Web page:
Tuesday, 7 March 2023

What Science Has to Offer the World of Coaching

It started, as these things always do, on Twitter. Someone posted a training drill they were excited about (kids kicking a ball against a wall) and I made a comment to suggest I didn't think this was the most football-useful activity I had ever seen. That's all I intended to say, but enough people (coaches, mainly) got mad at me that more was said, and it quickly devolved into the standard entrenched lines this argument lives between.

There were two related themes to the replies. The first was essentially 'how dare you'; apparently questioning a coach's practice crosses a line (I admit I had been a little snarky, but only a little, I promise!). I find this response quite hard to understand: if you share your practice then it seems fair to expect not everyone will love it, and some may have sound reasons to think it's a bad idea, and I think that should be ok. 

The second theme was then 'what makes you think you can comment?'. This one mostly showed up in the form of demanding to know how much coaching I had done, a question designed to get me to admit 'none' and allow them to simply dismiss my view as that of an ill-informed outsider. This one annoyed me more than the rest, so I wanted to explain how and why I, an academic non-coach, gets to be a part of the conversation around training activities. 

First, let's try to set a positive tone. I value the experience and understanding that coaches have by virtue of their practice. Of course this expertise places you in a key position in the conversation. All I want to develop here is some reasons why other people, including people like me, also get to take part in that conversation, because we have relevant expertise and things to contribute. So let's talk about what science and scientists have to offer to the discussion about training environments.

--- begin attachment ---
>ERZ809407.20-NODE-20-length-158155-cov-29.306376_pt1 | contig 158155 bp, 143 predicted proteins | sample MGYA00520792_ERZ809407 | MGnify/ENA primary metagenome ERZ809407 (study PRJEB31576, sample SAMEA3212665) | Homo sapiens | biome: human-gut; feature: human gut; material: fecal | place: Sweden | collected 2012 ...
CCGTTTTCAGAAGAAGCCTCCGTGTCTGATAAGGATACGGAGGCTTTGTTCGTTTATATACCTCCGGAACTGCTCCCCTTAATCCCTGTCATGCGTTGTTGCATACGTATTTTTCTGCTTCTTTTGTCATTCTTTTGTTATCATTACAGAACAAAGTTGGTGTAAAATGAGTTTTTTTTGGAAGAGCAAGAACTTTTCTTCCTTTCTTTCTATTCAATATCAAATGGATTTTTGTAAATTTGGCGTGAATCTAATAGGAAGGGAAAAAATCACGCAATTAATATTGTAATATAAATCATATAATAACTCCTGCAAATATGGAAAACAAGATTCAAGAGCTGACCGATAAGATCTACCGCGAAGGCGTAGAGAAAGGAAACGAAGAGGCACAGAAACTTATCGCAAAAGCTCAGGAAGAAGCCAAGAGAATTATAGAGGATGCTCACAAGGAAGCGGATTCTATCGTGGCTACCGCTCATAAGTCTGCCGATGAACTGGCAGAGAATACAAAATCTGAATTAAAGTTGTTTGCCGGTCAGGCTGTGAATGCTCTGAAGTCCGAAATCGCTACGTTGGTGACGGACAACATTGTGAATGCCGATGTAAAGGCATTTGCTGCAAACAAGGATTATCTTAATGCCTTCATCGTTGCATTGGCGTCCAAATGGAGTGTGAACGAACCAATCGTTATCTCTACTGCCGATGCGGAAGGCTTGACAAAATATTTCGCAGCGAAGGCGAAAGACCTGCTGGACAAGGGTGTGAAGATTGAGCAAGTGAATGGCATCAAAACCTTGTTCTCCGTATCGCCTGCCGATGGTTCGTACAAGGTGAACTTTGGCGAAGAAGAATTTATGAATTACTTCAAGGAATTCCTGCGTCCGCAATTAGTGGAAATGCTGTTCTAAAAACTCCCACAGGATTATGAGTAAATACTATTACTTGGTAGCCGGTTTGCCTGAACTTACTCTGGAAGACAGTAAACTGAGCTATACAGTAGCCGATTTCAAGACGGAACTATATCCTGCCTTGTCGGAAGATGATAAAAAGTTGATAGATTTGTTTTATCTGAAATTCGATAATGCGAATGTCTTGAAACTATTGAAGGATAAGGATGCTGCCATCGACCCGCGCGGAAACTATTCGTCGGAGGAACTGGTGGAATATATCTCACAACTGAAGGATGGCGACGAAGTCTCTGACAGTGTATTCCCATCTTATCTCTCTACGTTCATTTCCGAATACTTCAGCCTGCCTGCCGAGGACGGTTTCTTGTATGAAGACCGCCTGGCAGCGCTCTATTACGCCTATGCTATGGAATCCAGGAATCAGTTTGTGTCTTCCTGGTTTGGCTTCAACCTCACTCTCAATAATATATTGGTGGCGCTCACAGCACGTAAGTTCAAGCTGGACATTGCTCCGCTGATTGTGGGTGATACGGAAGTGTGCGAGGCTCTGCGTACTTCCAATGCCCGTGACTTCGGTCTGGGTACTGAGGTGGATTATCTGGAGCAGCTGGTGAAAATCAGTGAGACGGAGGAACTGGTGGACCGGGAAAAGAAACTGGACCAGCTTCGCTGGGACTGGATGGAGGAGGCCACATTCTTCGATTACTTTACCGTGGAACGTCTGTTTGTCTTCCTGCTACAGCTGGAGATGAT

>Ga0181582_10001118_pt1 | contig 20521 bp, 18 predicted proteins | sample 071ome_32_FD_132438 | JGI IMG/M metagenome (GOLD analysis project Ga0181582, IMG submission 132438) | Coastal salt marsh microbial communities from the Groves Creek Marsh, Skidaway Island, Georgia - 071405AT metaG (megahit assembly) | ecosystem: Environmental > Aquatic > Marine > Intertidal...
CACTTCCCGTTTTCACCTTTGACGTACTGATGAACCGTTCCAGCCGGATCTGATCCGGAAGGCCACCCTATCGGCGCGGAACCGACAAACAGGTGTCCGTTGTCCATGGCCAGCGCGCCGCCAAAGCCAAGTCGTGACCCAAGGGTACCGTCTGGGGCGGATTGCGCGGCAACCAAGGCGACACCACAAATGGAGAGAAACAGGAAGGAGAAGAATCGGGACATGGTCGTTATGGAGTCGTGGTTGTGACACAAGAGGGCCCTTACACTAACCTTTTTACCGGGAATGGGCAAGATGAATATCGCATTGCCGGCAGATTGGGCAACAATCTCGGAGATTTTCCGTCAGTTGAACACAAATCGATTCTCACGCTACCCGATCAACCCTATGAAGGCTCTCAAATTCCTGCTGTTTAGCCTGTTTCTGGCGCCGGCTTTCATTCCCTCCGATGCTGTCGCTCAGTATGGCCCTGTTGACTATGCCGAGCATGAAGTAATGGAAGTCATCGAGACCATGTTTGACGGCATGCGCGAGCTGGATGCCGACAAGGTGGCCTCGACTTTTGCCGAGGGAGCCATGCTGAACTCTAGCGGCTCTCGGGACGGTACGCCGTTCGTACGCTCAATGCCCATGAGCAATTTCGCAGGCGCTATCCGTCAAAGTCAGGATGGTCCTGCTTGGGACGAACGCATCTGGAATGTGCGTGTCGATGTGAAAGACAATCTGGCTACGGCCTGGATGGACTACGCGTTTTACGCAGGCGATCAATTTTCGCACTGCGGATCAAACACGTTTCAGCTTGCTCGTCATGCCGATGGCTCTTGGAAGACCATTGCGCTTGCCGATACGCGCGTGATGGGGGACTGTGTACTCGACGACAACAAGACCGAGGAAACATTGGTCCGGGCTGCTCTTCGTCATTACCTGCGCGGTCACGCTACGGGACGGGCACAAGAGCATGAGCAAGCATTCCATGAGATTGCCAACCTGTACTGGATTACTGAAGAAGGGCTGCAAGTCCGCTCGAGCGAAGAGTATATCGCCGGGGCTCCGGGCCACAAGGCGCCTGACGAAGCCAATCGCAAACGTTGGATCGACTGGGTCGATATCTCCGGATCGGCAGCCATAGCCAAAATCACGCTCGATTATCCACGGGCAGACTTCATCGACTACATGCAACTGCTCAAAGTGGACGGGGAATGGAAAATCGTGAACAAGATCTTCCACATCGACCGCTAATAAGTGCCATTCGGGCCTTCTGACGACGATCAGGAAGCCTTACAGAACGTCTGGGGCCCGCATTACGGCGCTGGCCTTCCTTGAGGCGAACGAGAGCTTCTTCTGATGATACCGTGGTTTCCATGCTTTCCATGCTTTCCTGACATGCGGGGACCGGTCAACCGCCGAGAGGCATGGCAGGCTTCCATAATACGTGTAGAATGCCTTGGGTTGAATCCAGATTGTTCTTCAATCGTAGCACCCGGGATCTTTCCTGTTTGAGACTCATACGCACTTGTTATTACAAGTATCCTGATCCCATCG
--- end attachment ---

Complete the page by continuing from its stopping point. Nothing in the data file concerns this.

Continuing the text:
Friday, 6 January 2023

Lecture 9: The Space Enigmas II: Kant, the Nature of Geometry, and the Geometry of Nature (Turvey, 2019, Lectures on Perception)

The first space enigma was the fact that vision lives in the two dimensions of Flatland, but produces an experience of three dimensional Spaceland. You can't logic or experience your way from Flatland to Spaceland (as described in the famous book). Berkeley tried to solve this problem by providing a guide, in the form of the Spaceland-dwelling body, but this fell apart and the only remaining suggestion was an unrepayable loan of intelligence from God. 

Another way to consider this problem that leads to another proposal is what Turvey calls 'the outness problem'. This is the annoying fact that sensations on the retina are experienced as things out there, in the world. This makes space a necessary precursor to perceptual experience: however the outness problem is solved, a notion of space is required to drive the search for a solution. Kant is the main person who worked to establish how space might be baked into perception; 'Space, therefore, is not an object of perception...but something very different, namely, a mode of perceiving objects' (Turvey, 2019, pg 124). Spoiler alert: it doesn't work, for interesting reasons that feed into the development of the ecological analysis. 

Tuesday, 13 December 2022

Trip Report from the Uncontrolled Manifold

I've spent the past few months getting a new paper to the 'complete first draft' stage (you can find a copy here in the meantime; it's still got some work to do though). It's about affordances, using targeted long-distance throwing as the task, and it's my first dip into the world of the uncontrolled manifold. I collected this data over five years ago, and it's been deeply satisfying to actually use it after all this time.

Part of what's taken so long is that I've had to learn the details of the uncontrolled manifold analysis. I blogged some about it here and here but this was the year I finally had the time and data to actually get into the maths. I still really like it as an approach to analysing human movement, but learning the details and trying to figure out how to get affordances into it has raised a lot of interesting questions about how it gets used right now and what this all implies for how we think movement is controlled. I'm raising a bunch of these issues in the paper but I wanted to sketch some out here for comment.

Broadly (and this shouldn't be a surprise to anyone really) I've realised that UCM is only a method, not a theory, and it's therefore not able to serve as a 'guide to discovery' about movement control. However, it's being used as if it can, and to be honest I was quite shocked at how carelessly it's being used in the literature. 

Tuesday, 27 September 2022

Are Illusions Even a Thing?

Traditional vision science is very excited about illusions. These are cases when perception seems to break down; there is a mismatch between what is out there and what we experience, and traditional approaches consider these breakdowns as clues to how vision has to work, given what it is working with.